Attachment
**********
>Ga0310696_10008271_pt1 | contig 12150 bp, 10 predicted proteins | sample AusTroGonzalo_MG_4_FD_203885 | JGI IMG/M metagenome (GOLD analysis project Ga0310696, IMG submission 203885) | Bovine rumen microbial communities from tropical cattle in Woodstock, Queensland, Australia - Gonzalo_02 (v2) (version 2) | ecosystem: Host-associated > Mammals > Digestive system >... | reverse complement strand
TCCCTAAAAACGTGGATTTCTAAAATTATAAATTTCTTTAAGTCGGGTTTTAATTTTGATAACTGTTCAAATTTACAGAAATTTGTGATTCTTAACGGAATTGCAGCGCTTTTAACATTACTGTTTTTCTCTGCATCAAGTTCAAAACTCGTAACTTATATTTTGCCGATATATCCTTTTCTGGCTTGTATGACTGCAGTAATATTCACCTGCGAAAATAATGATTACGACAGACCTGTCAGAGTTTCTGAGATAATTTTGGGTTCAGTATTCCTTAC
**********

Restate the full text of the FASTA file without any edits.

>Ga0310696_10008271_pt1 | contig 12150 bp, 10 predicted proteins | sample AusTroGonzalo_MG_4_FD_203885 | JGI IMG/M metagenome (GOLD analysis project Ga0310696, IMG submission 203885) | Bovine rumen microbial communities from tropical cattle in Woodstock, Queensland, Australia - Gonzalo_02 (v2) (version 2) | ecosystem: Host-associated > Mammals > Digestive system >... | reverse complement strand
TCCCTAAAAACGTGGATTTCTAAAATTATAAATTTCTTTAAGTCGGGTTTTAATTTTGATAACTGTTCAAATTTACAGAAATTTGTGATTCTTAACGGAATTGCAGCGCTTTTAACATTACTGTTTTTCTCTGCATCAAGTTCAAAACTCGTAACTTATATTTTGCCGATATATCCTTTTCTGGCTTGTATGACTGCAGTAATATTCACCTGCGAAAATAATGATTACGACAGACCTGTCAGAGTTTCTGAGATAATTTTGGGTTCAGTATTCCTTAC